Senator Ramos Champions E-Verify Bill to Protect Undocumented Immigrants in New York

The bill would prohibit cities & municipalities from requiring employers to use the federal electronic verification system to check employees’ immigration status

Queens, NY — New York State Senator Jessica Ramos (D-Corona, Jackson Heights) introduced a bill (S6812) for the 2020 legislative session that prohibits employers from using the federal electronic employment verification system (E-Verify) to check the employment authorization status of an existing employee or a prospective employee before they’re hired. Currently, New York State does not require employers to use E-Verify. However, employers can voluntarily use the program, and municipal governments can opt to require employers to use the system. This bill would also revoke cities’ and municipalities' ability to require employers to use E-Verify and provide employees an ability to challenge an incorrect E-Verify notice.

“Your immigration status shouldn’t preclude you from making an honest living and advancing your career. Yet deceptive ads running on national television during influential events such as Tuesday’s democratic presidential debate are spreading false information about E-Verify and as a result, inciting more xenophobia across the U.S.,” said Ramos. “The E-Verify system is flawed, which is why I want to make it illegal to require these E-Verify checks in New York. We need to protect undocumented immigrants who are here in search of safety and economic opportunity, and I believe my bill will do just that.”

Angeles Solis, Lead Organizer of Workplace Justice Team at Make the Road New York said, “New York must be a leader in protecting the immigrants in our communities. Negligent employers exploit E-Verify to intimidate immigrant workers seeking opportunities to provide for themselves and their families. It's time for New York to do away with E-Verify requirements and align themselves with a vision of freedom for our immigrant neighbors - freedom to move, freedom to stay, freedom to work and thrive. This bill represents a strong step in the right direction.”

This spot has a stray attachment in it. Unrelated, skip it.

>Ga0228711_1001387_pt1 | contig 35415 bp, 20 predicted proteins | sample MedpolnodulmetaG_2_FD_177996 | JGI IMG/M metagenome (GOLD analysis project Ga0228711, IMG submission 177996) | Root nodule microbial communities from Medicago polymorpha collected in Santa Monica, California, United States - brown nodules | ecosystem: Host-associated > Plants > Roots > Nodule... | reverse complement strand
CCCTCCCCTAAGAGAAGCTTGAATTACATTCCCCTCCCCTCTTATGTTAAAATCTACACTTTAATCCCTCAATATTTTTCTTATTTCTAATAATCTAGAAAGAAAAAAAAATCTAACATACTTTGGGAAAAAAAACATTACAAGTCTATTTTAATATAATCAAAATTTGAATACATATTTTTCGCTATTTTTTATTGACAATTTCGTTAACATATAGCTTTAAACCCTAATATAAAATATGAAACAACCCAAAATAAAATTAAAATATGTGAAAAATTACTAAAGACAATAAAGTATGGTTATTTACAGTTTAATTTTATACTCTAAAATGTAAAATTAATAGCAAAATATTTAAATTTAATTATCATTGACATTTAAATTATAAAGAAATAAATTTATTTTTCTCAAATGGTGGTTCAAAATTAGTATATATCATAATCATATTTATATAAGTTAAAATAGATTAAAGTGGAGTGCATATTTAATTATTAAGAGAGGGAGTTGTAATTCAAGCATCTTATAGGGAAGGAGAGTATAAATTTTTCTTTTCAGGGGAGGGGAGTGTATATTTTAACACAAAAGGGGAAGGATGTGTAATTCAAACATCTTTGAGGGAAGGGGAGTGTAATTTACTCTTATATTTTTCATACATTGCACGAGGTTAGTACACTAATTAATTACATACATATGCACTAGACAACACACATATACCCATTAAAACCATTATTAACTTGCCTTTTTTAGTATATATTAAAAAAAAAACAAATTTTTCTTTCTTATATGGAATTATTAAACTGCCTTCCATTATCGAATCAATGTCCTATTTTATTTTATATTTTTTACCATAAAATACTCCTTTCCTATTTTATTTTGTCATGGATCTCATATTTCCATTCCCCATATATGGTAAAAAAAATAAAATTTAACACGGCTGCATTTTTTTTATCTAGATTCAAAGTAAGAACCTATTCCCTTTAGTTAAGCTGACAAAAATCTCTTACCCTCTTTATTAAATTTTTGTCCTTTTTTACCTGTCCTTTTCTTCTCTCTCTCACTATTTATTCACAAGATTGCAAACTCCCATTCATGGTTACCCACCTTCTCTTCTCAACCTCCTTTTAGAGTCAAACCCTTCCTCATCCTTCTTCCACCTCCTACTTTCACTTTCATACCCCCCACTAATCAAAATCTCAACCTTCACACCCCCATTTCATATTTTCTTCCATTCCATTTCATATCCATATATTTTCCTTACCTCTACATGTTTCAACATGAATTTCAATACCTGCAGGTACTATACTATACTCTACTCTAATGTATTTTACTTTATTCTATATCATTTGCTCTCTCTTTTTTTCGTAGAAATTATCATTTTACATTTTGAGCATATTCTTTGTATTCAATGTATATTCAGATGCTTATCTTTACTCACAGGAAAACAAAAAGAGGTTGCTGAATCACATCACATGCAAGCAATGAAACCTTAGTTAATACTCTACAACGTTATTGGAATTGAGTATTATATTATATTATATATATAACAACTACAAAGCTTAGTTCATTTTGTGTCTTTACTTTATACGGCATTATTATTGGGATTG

“New Yorkers should not be fooled by programs popular among anti-immigrant hate groups. That's the case with E-Verify, a program that only pushes workers further underground and to the margins, making them more easily exploitable by bad-acting employers. We are proud to call Senator Jessica Ramos our State Senator and to partner with her and the labor movement to ensure economic justice is open to all workers," said Manuel Castro, executive director of New Immigrant Community Empowerment (NICE). "Immigrant workers make up a disproportionate amount of workplace abuse victims. By prohibiting cities and municipalities from forcing employers to use E-Verify, this bill will send a resounding message to immigrant communities across the state and it'll allow workers to better come together to fight for safer, better-paying jobs."

Background: 

The Electronic Verification System (E-Verify) is a federal program, created through the 1996 Immigration Reform and Control Act. E-Verify provides employers the ability to check their employees' immigration status. Senator Ramos’ bill would accomplish three things:  it would allow an employee to challenge an incorrect e-verify notice; it would prohibit with penalty the use of E-Verify before hiring an employee ; and it would limit municipal governments and city governments from requiring an employer to use the E-Verify system.  

If the E-Verify system questions an employees' immigration status the employer will then receive a TNC ("tentative non- confirmation") notice. A USCIS-commissioned study found that 8 3 percent of erroneous FNCs ("final non-confirmations") occurred because an employer failed to notify an individual of a TNC.

This bill reiterates employers' obligation to notify their employees of a TNC and will fine employers up to $10,000 for failing to provide notice. Also, this bill disallows municipalities from passing ordinances requiring employers to use the E-Verify system.

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